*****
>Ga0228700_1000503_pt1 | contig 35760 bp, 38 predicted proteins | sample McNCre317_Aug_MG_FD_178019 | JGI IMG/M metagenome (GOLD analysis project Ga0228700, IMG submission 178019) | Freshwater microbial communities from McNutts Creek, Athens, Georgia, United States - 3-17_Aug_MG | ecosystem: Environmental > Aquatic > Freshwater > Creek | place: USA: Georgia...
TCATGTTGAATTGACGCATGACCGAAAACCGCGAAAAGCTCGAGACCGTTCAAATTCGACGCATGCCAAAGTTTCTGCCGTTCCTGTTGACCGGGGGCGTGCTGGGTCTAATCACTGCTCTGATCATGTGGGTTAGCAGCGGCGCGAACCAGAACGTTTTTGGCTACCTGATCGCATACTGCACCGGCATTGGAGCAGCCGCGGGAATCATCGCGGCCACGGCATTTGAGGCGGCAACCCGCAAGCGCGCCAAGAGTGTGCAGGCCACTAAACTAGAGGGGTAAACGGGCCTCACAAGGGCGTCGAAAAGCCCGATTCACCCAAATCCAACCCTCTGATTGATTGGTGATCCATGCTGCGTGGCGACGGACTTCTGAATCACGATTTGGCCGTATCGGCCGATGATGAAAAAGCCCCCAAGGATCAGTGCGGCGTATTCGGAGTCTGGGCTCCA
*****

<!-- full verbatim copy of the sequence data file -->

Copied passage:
>Ga0228700_1000503_pt1 | contig 35760 bp, 38 predicted proteins | sample McNCre317_Aug_MG_FD_178019 | JGI IMG/M metagenome (GOLD analysis project Ga0228700, IMG submission 178019) | Freshwater microbial communities from McNutts Creek, Athens, Georgia, United States - 3-17_Aug_MG | ecosystem: Environmental > Aquatic > Freshwater > Creek | place: USA: Georgia...
TCATGTTGAATTGACGCATGACCGAAAACCGCGAAAAGCTCGAGACCGTTCAAATTCGACGCATGCCAAAGTTTCTGCCGTTCCTGTTGACCGGGGGCGTGCTGGGTCTAATCACTGCTCTGATCATGTGGGTTAGCAGCGGCGCGAACCAGAACGTTTTTGGCTACCTGATCGCATACTGCACCGGCATTGGAGCAGCCGCGGGAATCATCGCGGCCACGGCATTTGAGGCGGCAACCCGCAAGCGCGCCAAGAGTGTGCAGGCCACTAAACTAGAGGGGTAAACGGGCCTCACAAGGGCGTCGAAAAGCCCGATTCACCCAAATCCAACCCTCTGATTGATTGGTGATCCATGCTGCGTGGCGACGGACTTCTGAATCACGATTTGGCCGTATCGGCCGATGATGAAAAAGCCCCCAAGGATCAGTGCGGCGTATTCGGAGTCTGGGCTCCA